Al Qaeda in the Islamic Maghreb (AQIM), al Qaeda’s official branch in North Africa, has released a new video that showcases two Western hostages. The hostages, a French national and a Dutch national, both appeal to their respective governments to intervene in order to free them.
The video was produced by Al Andalus Media, AQIM’s media wing, and then disseminated online. The video has been translated by the SITE Intelligence Group.
The first hostage to speak, Serge Lazarevic, appears to be positioned in a vehicle with al Qaeda’s black flag situated in the background. Speaking to the camera, Lazarevic says: “I seize this opportunity to solemnly call on Francois Holland, President of the Republic of France, to do everything to free me. I am very sick. My stomach hurts. I suffer from high hypertension, asthma, a knee ulcer. I feel that my life is in danger since the French intervention in Iraq. I ask you, Mr. President, to do all you can for my liberation, because you are responsible for all that will happen to me.”
Lazarevic then mentions that five Taliban leaders were exchanged for US Army Sergeant Bowe Bergdahl. He notes: “In the past you freed all the French, and I am the last. I hope not to be the eighth on the list of the French killed in the Sahel. Obama liberated the only American soldier in exchange for five Taliban leaders.”
He ends by addressing his family: “I say hello to my family, my mother [unclear], my daughter Diane Nihatovitch, her husband, the children, and my sister. I ask that everything be done for my release. I also ask the French people to help my family for my freedom. Thank you.”
Lazarevic, who holds both French and Serbian citizenship, was seized in 2011 in Mali by AQIM forces there. He was kidnapped along with another French national, Philippe Verdon, who was killed last year by AQIM in Mali.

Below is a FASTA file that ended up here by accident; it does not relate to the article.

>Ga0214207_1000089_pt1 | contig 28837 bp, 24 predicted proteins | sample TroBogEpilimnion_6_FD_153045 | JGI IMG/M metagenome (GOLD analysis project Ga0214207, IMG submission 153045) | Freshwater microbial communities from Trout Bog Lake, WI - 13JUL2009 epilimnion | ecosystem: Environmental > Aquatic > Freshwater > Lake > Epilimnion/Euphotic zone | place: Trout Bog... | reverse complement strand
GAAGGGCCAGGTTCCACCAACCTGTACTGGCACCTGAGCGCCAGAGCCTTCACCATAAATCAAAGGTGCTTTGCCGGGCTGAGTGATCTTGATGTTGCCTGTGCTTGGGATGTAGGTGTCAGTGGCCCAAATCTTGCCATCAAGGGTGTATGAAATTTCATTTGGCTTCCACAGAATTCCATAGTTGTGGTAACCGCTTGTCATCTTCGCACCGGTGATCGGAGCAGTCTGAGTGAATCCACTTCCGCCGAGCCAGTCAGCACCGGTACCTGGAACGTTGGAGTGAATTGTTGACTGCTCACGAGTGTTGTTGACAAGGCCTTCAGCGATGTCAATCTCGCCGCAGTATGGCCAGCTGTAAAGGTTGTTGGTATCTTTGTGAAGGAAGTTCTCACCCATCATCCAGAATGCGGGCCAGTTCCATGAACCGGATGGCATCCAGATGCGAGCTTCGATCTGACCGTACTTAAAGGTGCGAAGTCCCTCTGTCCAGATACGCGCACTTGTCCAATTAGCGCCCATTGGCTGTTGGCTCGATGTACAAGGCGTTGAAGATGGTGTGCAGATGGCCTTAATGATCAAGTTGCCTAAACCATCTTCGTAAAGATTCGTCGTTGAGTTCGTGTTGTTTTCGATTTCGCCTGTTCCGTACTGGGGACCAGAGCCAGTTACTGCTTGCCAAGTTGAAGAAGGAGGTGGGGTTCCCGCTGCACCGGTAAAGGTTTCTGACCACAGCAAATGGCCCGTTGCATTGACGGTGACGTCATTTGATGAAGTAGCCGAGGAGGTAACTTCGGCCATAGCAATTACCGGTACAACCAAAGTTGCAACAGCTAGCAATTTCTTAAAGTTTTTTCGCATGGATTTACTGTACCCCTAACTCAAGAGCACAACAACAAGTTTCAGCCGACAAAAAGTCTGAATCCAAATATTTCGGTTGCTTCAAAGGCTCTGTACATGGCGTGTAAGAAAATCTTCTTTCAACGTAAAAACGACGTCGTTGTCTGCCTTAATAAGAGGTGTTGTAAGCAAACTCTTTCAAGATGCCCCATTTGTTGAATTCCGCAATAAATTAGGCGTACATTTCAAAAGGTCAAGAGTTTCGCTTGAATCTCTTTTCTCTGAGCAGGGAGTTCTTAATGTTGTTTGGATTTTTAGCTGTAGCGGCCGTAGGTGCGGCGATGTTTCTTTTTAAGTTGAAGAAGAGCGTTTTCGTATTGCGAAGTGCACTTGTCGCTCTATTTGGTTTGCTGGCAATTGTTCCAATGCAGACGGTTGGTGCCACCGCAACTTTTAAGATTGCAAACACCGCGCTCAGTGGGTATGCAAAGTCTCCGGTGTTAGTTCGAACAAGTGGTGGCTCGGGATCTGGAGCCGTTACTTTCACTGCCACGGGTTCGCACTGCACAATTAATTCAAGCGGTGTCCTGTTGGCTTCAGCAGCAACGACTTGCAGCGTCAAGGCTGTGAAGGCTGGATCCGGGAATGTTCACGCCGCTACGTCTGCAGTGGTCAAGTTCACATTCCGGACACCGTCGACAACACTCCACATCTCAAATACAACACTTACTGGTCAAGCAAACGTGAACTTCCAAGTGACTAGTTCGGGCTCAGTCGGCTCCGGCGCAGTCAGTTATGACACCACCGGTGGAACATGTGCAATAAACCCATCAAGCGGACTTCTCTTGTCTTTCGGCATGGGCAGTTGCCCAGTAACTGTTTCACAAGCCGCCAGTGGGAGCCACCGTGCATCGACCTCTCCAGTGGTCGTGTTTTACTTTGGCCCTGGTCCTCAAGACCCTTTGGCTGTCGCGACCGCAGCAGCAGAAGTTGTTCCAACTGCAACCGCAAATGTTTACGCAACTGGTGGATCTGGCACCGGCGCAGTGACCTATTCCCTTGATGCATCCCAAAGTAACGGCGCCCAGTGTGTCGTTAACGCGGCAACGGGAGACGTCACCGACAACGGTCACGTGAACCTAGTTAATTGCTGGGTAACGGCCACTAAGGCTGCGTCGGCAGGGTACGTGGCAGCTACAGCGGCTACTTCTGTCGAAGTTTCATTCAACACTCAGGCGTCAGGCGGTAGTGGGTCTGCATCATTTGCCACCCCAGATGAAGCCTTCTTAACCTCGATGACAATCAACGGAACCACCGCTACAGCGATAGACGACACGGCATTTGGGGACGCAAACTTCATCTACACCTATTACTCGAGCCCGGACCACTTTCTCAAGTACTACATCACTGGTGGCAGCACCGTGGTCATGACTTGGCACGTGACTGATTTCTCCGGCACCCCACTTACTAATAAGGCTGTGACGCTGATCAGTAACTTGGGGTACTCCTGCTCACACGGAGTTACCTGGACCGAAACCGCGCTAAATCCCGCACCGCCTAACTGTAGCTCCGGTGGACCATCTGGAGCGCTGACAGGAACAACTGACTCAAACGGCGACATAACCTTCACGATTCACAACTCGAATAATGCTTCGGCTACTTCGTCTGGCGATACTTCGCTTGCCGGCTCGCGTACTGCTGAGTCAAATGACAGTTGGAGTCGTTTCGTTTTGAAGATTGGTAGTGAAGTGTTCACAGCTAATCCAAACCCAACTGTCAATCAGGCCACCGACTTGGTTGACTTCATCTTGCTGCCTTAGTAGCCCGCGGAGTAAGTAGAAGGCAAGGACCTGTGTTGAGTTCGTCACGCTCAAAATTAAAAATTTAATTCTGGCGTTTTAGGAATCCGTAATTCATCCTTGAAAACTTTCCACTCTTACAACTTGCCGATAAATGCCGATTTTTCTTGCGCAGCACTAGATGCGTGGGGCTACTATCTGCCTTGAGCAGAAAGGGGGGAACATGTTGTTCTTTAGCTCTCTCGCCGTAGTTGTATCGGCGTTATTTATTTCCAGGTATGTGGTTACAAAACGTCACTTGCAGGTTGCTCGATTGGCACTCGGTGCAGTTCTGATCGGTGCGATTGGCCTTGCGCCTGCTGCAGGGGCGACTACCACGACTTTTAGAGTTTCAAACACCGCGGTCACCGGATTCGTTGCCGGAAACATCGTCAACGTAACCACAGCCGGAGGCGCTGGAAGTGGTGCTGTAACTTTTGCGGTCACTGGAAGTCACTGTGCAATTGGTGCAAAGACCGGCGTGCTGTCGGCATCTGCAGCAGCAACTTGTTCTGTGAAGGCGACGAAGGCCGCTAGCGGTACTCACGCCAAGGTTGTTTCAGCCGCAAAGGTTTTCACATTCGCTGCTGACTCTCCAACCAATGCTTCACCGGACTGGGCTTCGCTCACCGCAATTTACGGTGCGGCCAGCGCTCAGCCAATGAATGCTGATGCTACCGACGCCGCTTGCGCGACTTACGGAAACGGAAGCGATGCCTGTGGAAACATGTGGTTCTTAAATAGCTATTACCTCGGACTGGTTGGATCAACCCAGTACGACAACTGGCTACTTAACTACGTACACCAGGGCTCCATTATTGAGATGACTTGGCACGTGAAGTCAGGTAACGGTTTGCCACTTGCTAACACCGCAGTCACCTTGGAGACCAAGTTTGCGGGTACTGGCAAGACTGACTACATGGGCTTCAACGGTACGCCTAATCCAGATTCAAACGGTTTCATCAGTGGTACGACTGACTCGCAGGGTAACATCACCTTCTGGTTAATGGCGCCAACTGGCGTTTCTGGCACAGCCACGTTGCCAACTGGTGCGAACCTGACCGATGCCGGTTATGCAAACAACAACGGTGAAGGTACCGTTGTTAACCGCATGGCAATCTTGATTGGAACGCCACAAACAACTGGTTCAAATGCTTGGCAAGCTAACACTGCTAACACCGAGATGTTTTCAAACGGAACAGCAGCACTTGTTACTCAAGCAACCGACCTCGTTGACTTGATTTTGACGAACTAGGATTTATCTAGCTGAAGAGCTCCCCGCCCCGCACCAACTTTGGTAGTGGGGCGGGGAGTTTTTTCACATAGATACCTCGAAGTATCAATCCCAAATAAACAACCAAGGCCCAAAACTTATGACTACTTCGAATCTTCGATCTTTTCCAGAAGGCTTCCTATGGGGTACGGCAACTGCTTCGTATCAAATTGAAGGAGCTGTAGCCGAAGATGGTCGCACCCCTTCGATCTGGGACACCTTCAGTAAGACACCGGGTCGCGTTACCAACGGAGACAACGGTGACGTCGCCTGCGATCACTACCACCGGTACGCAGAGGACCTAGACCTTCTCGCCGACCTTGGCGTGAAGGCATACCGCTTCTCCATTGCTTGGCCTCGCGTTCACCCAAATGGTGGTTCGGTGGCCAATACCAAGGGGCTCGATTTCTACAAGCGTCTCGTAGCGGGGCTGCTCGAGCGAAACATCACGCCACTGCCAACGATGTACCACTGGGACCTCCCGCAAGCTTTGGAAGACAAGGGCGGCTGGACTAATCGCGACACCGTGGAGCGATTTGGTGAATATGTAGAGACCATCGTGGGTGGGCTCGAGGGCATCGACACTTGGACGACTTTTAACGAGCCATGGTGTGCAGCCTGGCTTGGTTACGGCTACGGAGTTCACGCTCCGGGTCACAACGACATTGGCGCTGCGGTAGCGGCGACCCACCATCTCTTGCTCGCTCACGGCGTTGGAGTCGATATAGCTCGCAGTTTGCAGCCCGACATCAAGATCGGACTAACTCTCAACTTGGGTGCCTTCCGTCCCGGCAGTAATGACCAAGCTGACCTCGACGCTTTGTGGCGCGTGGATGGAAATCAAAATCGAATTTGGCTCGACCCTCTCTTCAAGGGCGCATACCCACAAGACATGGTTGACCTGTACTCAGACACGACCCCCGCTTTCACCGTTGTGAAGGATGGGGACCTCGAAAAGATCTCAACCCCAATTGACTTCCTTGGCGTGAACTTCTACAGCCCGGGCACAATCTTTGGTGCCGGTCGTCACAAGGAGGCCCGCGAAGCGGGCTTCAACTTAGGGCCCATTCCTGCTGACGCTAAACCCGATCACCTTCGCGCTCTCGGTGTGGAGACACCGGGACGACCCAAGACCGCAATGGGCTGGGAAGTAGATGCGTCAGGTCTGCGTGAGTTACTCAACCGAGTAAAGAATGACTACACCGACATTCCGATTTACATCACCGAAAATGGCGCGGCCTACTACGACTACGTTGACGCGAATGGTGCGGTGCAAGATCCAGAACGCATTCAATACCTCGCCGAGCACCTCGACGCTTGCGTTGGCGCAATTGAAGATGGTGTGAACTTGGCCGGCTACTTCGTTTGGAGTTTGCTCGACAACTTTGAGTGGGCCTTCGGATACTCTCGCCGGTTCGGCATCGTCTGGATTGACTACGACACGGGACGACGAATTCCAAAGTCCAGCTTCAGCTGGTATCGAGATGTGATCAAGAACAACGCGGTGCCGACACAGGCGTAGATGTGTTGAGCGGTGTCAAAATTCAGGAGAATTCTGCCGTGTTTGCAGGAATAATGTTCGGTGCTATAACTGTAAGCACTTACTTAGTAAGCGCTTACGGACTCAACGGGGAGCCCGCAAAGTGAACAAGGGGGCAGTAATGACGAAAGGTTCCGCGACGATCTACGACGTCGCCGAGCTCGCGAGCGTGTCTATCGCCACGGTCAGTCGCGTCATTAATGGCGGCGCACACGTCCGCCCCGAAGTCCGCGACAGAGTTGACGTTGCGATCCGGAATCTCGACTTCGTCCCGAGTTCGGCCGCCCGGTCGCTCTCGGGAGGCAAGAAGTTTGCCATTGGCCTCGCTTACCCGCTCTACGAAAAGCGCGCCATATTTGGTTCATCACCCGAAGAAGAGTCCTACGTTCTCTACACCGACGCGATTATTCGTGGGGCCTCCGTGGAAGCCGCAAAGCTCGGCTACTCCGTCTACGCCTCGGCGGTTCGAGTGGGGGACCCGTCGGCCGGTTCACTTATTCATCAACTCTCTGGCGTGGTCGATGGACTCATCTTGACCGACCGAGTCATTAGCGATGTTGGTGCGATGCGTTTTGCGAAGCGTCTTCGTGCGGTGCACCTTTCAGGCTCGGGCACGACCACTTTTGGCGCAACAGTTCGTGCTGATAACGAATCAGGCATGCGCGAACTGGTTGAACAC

The second hostage to speak is Sjaak Rijke, the Dutch national. Rijke, who has been held captive for more than 1,000 days, appears to be speaking from location separate from Lazarevic’s. Sitting in front of a white sheet, Rijke identifies the date as being Sept. 26, 2014, indicating that he was still alive as of almost two months ago.
Rijke says his health is deteriorating, and he also mentions the Bergdahl prisoner swap. He states: “I want to send a message to my government and inform them that until now, I’ve not received anything official with respect to the negotiations while at the same time we see that the American government released five Taliban captives to get one American rescued, captive returned. I’m suffering from serious back problems and I’m not well emotionally. I’m in extreme circumstances and a difficult security situation. As of today, I hold my government responsible for any harm that comes to me.”
Rijke ends by appealing to his family and the citizens in Holland, saying, “[P]lace as much pressure to the government so that they take serious steps to come to a quick solution and that they respond to the demands of the mujahideen. Please help me. Please.”
Rijke was abducted by AQIM in Mali in 2011. He was kidnapped at a hotel in the Malian city of Timbuktu along with a German national, a Swede, and a South African. The status of the other hostages is unclear.
AQIM has a history of taking Western hostages
AQIM has a long history of taking hostages to fund its activities. In 2010, Michel Germaneau, a French hostage held by AQIM, died while in captivity. And in 2013, four French hostages were released by AQIM after being held for three years; it is speculated that a ransom of 20 million Euros was paid to free them.
Before that, AQIM was responsible for the kidnapping of Spanish nationals in Mauritania and an Italian and French national in Mali in 2009, as well as many more abductions throughout North Africa.
The al Qaeda branch’s prolific kidnappings have even led senior al Qaeda leaders to tighten their control over the hostage-taking operations.
In November 2010, AQIM emir Abdelmalek Droukdel made a surprising claim in a video that was aired on Al Jazeera. Droukdel said that France would have to negotiate with Osama bin Laden himself to secure the release of several French hostages. [See LWJ report, Analysis: Al Qaeda central tightened control over hostage operations.]